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Washington State DUI Third Offense



If you have been arrested in Washington State for a third DUI, be sure to have a bail bondsperson at hand or someone ready to post bail for you at your first court hearing. 
There is a substantial risk that the judge will require that you be taken into custody and that you post bail or bond to be released while your case is pending. 

Hefty consequences are imposed on a third DUI in Washington State--even if your priors were a long time ago.  You see, the judge MUST sentence you to certain mandatory minimums if this is your third offense in 7 years, BUT, the judge can always impose up to the maximum penalties, even if the prior offenses occurred outside of that period. So, depending on the result of breath or blood testing, or a refusal to submit to testing, if this is your third DUI conviction within 7 years, the penalties are:

            A result less than .15, or no result (but not a refusal):

  • Jail:  The judge may give you up to 364 days in jail.  The least the judge can impose is 90 days in jail.
  • EHM: After the jail term is served, there will be 120 days on electronic home monitoring to be served—at your own expense.
  • Fine:  The mandatory minimum fine is $2,045.50, with statutory assessments, but you can pay up to the maximum of a $5,000 fine.
  • License Revocation:  Upon conviction, DOL will revoke your license for 3 years.  To reinstate it after that period, you have to get SR22 insurance and pay a $150 fee.
  • Ignition interlock: You may drive only vehicles equipped with an ignition interlock.  Even if you choose not to drive a vehicle, the court will order you to get the device and apply for an ignition interlock driver’s license. The application costs $100, and you will pay $20 per month plus the cost of leasing the device—which varies depending on the company you select.  If you have not previously been ordered to have an ignition interlock device, you will need it for a year.  If you have previously been ordered to have one for a year, you will now be ordered to have one for 5 years.  If, however, you were previously ordered to have one for 5 years, you will now be ordered to have it for 10 years.  Also, an additional 30 days applies if there was a passenger in the vehicle under the age of 16.
  • Probation: The judge may impose up to 5 years of probation.
  • Other: The judge will require that you obtain a chemical dependency evaluation and submit to the course of treatment recommended for you.  You may also have to attend a DUI victim impact panel.

A result of .15 or more, or the officer claims the test was refused:

  • Jail:  The least you can be sentenced to is 120 days, the most is 364 days.
  • EHM: In addition to jail, you will have to do 150 days on electronic home monitoring at your own expense.
  • Fine:  The fine begins at $2,895.50 and is capped at $5,000.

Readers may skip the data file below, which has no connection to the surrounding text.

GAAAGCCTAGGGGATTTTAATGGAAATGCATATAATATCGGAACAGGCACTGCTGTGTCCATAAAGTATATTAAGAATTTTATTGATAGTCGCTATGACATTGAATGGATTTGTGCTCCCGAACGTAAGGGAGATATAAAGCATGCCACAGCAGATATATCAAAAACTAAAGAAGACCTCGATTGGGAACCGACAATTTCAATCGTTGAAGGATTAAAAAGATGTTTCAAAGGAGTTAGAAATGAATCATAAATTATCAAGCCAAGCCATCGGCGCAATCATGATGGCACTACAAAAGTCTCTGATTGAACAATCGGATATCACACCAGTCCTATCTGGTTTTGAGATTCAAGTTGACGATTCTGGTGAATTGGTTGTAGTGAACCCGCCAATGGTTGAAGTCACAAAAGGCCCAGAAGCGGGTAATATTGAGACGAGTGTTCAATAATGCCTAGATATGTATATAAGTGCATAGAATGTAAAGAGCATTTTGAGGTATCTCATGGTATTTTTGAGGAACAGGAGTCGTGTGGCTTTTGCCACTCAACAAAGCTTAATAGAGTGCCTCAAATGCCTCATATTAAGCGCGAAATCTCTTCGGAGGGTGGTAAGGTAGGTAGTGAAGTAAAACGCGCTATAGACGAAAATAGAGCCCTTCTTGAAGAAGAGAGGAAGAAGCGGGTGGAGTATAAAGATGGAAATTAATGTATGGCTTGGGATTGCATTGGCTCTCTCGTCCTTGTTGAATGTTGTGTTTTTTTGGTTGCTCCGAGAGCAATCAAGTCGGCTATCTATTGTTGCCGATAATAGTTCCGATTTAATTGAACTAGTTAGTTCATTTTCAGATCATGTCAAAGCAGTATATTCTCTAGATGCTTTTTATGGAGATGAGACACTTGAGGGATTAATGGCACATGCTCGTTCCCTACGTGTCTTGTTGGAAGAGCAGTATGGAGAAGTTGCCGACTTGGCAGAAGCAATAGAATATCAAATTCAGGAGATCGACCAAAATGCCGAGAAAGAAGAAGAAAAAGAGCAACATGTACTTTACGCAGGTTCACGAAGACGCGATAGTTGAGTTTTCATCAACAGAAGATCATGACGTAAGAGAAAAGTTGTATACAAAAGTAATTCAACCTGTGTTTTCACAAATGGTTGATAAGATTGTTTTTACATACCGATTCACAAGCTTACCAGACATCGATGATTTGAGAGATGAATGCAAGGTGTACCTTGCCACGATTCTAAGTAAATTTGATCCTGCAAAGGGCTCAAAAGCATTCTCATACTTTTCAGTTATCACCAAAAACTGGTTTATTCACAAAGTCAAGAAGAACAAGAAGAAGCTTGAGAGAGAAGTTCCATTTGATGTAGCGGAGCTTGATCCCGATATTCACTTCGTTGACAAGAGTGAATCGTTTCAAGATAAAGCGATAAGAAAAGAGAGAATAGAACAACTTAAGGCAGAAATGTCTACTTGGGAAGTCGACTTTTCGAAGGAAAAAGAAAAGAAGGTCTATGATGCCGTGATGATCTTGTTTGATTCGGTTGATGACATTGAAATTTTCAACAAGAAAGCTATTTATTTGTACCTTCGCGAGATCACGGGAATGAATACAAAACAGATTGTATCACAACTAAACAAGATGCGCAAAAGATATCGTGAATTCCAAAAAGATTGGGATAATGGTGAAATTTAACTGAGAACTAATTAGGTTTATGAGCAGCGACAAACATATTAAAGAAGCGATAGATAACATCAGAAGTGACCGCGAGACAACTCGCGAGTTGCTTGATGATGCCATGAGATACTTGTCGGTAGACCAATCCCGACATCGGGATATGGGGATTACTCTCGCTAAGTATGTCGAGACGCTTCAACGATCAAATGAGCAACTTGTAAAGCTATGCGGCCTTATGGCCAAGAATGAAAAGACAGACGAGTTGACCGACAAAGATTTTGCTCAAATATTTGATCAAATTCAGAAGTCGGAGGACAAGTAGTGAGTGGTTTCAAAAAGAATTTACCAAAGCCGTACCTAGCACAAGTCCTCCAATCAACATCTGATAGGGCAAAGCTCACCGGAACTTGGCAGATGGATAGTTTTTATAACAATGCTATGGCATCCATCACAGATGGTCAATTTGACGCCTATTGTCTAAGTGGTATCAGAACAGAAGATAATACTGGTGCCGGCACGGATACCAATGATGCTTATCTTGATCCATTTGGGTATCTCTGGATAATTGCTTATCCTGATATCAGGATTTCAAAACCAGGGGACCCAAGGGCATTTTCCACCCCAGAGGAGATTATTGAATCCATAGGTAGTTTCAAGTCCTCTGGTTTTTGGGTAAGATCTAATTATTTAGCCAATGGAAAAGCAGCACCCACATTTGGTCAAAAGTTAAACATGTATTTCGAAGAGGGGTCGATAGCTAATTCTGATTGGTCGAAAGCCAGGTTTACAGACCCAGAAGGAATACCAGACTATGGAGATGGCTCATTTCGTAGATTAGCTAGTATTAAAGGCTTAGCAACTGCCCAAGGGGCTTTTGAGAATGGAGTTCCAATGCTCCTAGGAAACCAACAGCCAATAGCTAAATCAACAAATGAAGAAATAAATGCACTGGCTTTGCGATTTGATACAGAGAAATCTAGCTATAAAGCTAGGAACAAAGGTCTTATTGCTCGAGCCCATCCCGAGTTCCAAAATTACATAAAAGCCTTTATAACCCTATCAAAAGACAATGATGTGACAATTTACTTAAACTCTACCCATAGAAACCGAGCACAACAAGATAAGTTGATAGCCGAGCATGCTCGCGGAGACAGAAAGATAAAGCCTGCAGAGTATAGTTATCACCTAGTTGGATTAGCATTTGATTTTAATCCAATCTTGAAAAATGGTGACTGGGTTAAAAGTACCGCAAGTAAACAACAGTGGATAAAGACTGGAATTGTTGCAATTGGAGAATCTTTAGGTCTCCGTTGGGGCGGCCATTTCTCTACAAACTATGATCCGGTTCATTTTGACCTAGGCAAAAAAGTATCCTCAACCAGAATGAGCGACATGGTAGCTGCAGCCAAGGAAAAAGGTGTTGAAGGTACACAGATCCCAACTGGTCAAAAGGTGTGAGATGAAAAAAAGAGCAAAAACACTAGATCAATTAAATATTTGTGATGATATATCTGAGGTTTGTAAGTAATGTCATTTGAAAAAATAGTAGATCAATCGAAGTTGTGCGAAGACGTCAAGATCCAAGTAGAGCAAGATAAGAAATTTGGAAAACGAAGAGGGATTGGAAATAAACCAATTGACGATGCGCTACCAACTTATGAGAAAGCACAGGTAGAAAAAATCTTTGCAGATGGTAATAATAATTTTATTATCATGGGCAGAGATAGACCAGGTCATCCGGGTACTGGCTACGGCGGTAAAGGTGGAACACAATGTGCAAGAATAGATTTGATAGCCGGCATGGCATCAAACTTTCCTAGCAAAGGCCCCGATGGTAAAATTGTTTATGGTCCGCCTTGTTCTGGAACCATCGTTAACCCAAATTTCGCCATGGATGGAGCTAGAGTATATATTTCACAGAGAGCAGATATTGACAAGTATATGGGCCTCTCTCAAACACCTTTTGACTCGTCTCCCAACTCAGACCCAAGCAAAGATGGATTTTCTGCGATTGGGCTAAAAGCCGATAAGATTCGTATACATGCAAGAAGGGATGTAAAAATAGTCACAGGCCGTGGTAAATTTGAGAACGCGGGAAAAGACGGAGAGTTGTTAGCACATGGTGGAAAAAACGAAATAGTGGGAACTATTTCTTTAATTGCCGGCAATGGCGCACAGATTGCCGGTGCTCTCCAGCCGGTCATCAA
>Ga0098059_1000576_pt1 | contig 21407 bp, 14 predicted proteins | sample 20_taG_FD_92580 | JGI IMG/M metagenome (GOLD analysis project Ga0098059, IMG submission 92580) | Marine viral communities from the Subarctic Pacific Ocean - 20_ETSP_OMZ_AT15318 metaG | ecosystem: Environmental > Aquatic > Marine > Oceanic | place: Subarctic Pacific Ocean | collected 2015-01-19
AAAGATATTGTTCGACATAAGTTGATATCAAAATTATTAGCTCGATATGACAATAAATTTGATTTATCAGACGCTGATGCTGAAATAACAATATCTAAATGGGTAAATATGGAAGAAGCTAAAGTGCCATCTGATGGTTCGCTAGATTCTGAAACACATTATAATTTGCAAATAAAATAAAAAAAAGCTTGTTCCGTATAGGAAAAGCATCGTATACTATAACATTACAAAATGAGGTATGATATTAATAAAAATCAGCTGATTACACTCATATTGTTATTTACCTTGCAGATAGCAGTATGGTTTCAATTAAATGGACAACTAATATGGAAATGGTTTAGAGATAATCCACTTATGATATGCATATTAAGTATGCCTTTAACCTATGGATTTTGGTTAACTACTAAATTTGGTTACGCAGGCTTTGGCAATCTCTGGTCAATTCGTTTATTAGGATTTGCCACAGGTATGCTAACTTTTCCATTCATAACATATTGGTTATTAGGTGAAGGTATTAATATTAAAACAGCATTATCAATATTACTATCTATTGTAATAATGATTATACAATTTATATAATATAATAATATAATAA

• License Revocation
    • Took test: 4 years, and to get your license back afterward, you must obtain high-risk insurance (SR22) and pay $150 fee to DOL.
    • Refused test:  4 years; SR22 and $150 fee.
  • Ignition interlock: Driving or not, you must apply to DOL for an ignition interlock driver’s license, which costs $100, and requires SR22 insurance. You must not drive a vehicle without a functioning ignition interlock device.  The device will cost $20 per month plus the monthly fee you pay to the provider of the device.  The device is required for a year if you’ve not been previously ordered to have one; 5 years if previously you had a 1 year requirement, 10 years if you previously had a 5 year requirement. Another 30 days may be imposed if a passenger under 16 was in the vehicle.
  • Probation: Probation length is a maximum of five years.
  • Other: An alcohol or drug dependency assessment is required, and you must complete treatment if it is required.  Typically the offender will also have to sit in on a DUI victim impact panel.

As you can see, if this is your third DUI offense in seven years you face pretty harsh consequences—but even if your prior offenses are outside of that 7 year window, the consequences may be no less severe. 

Aside from the legal statutory consequences, you also may suffer employment troubles as a result of the conviction or the jail time.  If you are a CDL holder, you may lose your commercial drover’s license for a lifetime is this is considered to be a subsequent DUI conviction.  A DUI conviction stays on your record for your lifetime and will appear on a background check.  Don’t plan on going to Canada—they won’t let you in without “rehabilitation.” You may have problems renting or leasing a car.  Chances are pretty high that you will be in treatment for a year or more. Such programs are costly, adding to the costs you are looking at: fines, ignition interlock costs, probation fees, insurance, etc.

If you face a third DUI in Washington State, you need a lawyer who will really fight to defend you.  These are highly technical cases and it takes a skilled and knowledgeable lawyer to give you a fighting chance—because the prosecutor is not going to go easy on you.  Ms. Callahan is the author of the widely held and respected Washington DUI Practice Manual, written for lawyers and judges.  She knows how to defend even the most difficult of cases with passion, integrity and intensity.  Call us for a free consultation now.


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